There is no right or wrong way to communicate—but understanding your communication style and that of the person you are trying to communicate with will certainly help you out in all settings, but especially in the work place.
I myself have a tendency to over-communicate. I like to make sure that the person that I am speaking —or writing to—fully understands the point that I am making. I am sure that may annoy my employees at times! I often like to communicate with staff via email but the problem with email communication is that you cannot express intonation. The recipient does not have the ability to hear inflection in your voice or know if there is an implied meaning behind the words. This uncertainty about the real meaning of the message can lead to frustration or even anger. That certainly isn’t good communication.
Communication styles in the workplace
There are several different models of communication but in this post, I am going to focus on a communication model that is often used in the workplace.
- The Analytical Communicator
- The Personal Communicator
- The Intuitive Communicator
- The Functional Communicator
The Analytical Communicator
[bctt tweet=”Analytical Communicators relate best to facts, data, and numbers.”] They like having quantitative research at their fingertips and want statements to be backed up by facts. Not comfortable with vague conversations or expressions of feelings, these types of communicators like quick conversations filled with factual information. For example, if your practice owner is an analytical communicator, telling him that you “feel” your monthly KPI’s are up will be insufficient—he is going to want numbers to support that statement.
What to be wary of: The analytical communicator can come across as frigid and uncaring.
The Personal Communicator
[bctt tweet=”Personal Communicators not only listen to what you have to say but they also want to know how you feel”] about what you are saying. They can be diplomatic and generally care about the relationships they develop. Conversations with a personal communicator may be longer than what you would expect because they are busy asking questions and trying to understand your mind. For example, a personal communicator may notice that a fellow team member seems “off” or isn’t acting like their “normal self” and start questioning them as to why. The personal communicator not only feeds off the vibes of their surroundings, but also seeks to understand what is causing even a minimal disruption in the environment.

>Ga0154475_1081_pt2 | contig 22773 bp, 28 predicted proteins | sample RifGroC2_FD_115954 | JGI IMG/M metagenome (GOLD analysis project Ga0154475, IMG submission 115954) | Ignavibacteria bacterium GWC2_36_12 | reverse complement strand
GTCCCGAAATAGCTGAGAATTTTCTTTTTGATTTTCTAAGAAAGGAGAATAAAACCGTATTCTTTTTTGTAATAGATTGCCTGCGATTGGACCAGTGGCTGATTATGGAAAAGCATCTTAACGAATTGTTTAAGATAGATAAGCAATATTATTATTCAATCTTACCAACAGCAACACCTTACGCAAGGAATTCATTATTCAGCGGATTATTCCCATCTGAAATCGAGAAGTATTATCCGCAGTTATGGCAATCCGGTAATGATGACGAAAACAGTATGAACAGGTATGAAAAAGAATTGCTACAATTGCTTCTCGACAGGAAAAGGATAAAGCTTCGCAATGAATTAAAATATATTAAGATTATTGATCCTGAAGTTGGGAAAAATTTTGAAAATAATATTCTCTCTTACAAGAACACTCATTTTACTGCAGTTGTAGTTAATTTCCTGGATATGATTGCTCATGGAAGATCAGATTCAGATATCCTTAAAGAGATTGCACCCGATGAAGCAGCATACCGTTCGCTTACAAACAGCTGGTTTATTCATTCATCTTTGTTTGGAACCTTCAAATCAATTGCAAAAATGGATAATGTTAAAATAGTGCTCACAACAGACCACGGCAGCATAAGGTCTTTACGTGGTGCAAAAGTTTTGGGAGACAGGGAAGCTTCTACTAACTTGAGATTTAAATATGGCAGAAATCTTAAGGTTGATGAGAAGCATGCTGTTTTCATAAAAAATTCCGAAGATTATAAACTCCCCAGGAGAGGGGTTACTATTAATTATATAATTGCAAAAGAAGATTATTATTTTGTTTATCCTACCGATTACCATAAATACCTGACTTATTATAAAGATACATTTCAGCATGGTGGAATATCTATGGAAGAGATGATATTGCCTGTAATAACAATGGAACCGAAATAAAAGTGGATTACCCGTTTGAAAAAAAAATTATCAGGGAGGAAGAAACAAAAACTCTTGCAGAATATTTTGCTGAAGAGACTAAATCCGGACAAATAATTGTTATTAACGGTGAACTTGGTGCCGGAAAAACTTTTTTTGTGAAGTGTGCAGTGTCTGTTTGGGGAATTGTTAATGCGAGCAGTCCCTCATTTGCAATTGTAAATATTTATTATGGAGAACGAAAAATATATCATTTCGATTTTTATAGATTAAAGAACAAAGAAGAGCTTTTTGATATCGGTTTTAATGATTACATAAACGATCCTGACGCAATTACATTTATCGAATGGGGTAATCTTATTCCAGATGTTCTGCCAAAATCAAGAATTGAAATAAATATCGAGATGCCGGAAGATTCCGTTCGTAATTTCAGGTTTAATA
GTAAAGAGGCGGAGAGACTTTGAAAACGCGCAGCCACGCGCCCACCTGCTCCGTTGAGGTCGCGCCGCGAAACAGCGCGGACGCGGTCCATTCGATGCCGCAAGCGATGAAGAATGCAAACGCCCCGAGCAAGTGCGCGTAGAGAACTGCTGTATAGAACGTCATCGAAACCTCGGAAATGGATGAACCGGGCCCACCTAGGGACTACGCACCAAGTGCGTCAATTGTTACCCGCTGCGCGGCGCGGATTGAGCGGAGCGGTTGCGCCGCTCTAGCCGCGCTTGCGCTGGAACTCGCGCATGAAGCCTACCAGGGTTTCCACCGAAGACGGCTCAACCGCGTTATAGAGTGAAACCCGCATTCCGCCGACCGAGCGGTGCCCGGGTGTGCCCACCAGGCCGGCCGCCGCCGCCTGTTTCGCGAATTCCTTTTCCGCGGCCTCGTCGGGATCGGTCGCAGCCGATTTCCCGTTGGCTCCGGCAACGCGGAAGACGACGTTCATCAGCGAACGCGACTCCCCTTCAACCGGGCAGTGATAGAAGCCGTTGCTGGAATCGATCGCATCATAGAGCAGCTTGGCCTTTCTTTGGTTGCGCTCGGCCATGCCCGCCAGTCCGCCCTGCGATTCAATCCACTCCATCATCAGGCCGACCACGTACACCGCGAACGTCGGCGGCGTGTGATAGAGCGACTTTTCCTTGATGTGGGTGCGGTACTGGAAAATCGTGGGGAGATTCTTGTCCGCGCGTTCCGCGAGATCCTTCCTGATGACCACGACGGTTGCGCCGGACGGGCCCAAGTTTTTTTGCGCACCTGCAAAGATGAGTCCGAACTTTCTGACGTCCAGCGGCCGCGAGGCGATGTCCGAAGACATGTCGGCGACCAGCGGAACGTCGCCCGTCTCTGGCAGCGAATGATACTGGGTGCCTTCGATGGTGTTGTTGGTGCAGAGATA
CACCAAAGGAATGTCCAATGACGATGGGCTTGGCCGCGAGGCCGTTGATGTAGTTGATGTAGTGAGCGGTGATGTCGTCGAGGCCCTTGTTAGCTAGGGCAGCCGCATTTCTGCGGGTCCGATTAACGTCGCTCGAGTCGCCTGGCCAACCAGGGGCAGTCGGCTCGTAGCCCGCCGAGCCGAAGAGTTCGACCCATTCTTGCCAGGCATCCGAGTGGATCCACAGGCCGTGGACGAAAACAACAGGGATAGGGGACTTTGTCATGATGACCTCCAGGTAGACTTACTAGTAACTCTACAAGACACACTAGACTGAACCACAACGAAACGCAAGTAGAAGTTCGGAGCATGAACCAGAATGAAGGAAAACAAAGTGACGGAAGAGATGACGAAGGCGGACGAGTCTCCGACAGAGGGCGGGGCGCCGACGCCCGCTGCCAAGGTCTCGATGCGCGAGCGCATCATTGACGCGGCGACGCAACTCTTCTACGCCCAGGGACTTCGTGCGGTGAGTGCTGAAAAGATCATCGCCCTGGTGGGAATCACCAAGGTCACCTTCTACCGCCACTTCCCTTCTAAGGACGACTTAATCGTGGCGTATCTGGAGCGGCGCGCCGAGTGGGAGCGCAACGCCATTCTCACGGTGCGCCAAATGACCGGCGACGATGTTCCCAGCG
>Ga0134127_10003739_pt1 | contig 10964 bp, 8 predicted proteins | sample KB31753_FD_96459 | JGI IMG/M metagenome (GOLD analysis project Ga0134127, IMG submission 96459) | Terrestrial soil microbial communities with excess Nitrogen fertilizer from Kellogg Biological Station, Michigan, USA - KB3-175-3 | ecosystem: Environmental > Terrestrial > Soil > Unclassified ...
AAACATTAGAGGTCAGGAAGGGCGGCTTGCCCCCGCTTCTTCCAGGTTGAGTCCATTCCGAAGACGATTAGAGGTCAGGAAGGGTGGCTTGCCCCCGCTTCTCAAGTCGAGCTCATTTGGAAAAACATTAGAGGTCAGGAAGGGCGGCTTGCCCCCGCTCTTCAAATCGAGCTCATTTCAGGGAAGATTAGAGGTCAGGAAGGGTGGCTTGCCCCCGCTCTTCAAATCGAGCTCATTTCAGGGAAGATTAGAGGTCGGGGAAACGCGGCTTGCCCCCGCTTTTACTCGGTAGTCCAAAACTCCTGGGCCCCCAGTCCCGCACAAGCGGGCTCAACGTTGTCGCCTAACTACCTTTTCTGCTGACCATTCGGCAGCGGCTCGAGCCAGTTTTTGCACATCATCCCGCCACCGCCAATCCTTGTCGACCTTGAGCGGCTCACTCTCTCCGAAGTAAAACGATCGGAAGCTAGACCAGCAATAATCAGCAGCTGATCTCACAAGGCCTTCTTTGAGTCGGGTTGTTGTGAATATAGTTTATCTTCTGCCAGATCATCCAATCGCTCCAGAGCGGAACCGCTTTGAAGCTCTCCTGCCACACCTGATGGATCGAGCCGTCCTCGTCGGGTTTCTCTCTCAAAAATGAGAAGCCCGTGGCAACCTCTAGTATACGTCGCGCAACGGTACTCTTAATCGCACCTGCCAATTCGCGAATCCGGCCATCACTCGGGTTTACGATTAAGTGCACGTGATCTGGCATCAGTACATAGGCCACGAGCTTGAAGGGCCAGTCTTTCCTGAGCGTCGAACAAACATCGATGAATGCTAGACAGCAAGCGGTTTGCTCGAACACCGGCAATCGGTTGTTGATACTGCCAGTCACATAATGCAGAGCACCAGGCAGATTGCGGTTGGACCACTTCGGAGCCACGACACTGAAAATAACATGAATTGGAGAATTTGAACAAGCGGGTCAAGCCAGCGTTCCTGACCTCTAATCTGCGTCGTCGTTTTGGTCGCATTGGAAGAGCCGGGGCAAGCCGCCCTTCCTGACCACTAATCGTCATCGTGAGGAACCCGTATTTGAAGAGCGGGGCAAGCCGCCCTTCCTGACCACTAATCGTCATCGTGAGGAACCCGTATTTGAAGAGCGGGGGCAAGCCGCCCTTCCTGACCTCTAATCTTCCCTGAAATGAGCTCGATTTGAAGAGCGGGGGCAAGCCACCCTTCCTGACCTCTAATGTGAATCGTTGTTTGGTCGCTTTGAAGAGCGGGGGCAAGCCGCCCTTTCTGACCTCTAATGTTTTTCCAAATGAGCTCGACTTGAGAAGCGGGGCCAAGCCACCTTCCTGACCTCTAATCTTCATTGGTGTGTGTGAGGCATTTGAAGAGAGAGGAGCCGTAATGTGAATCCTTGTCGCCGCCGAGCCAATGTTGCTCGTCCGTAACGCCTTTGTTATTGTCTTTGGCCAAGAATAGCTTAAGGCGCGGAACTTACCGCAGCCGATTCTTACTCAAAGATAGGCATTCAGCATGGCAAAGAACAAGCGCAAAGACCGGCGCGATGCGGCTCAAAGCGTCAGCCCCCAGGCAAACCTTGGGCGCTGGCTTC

What to be wary of: The personal communicator can be a little more emotional or more personal than some people are comfortable with, especially in the workplace.
The Intuitive Communicator
[bctt tweet=”The Intuitive Communicator doesn’t want to take the time to hear the details—they want to get right to the point!”] No need for the whole alphabet, let’s go straight to Z. The intuitive communicator is good with thinking outside the box and seeing the big picture—they have an innate ability to just see the scenario as a whole. For example, when telling your Intuitive Communicator practice owner what the marketing plan for May is, be aware that they don’t want to hear about your 8 scheduled social media posts that you worked really hard on. They just want to know that May is Asthma and Allergy Awareness Month.
What to be wary of: Sometimes the Intuitive Communicator needs to know the details and they may not have enough patience to wait for them.
The Functional Communicator
[bctt tweet=”The Functional Communicator is all about their heavy hand-written planner or Google Calendar. They want timelines on projects and well-defined plans.”] Everything is communicated fully, including all the steps to get from A to Z. The great thing about the functional communicator is that they rarely miss any type of issue that arises because they have a multi-level plan already designed and know exactly what to expect. For example, when presenting your practice owner (who is a functional communicator) with the Asthma and Allergy awareness month promotion you are planning, be sure to have a detailed plan outlining all of tactics, from social media posts and mass emails to in-clinic incentives and staff training.
Side Note: When it comes down to it, I am a functional communicator at heart. Remember me mentioning above that I have a tendency to over-communicate? That is the functional communicator in a nutshell. Unless you are speaking to another functional communicator, the reality is that nobody really wants to hear all of the steps involved in every project, so just provide the necessary details. Often, team members just want to know what they are responsible for.
What to be wary of: People not paying attention or zoning out when you provide too much detail.
What type of communication styles do you and your team members have?
I think that it is important to be aware of what type of communicator you are, and what type of communicator each of your staff members is. This will not only help you and your team to communicate better but can also help to solve potential staff conflicts.
So, ask yourself, what is your communication style? If you are unsure what type of communicator you are, or where your staff may fall, check with your distributor reps regarding a communication workshop! My Patterson, as well as several of my other reps, offered training options for a staff meeting that helps teams identify how each member communicates.
Flow Chart from: https://www.lucidchart.com/blog/types-of-communication-styles authored by Shannon Williams
Wendy Jureski, CCFE has worked in veterinary medicine for more than 20 years. She is the Practice Manager at a veterinary practice in Jacksonville, FL. She is also a Social Media Manager for a website design firm that supports clients in the veterinary industry. You can reach Wendy at [email protected].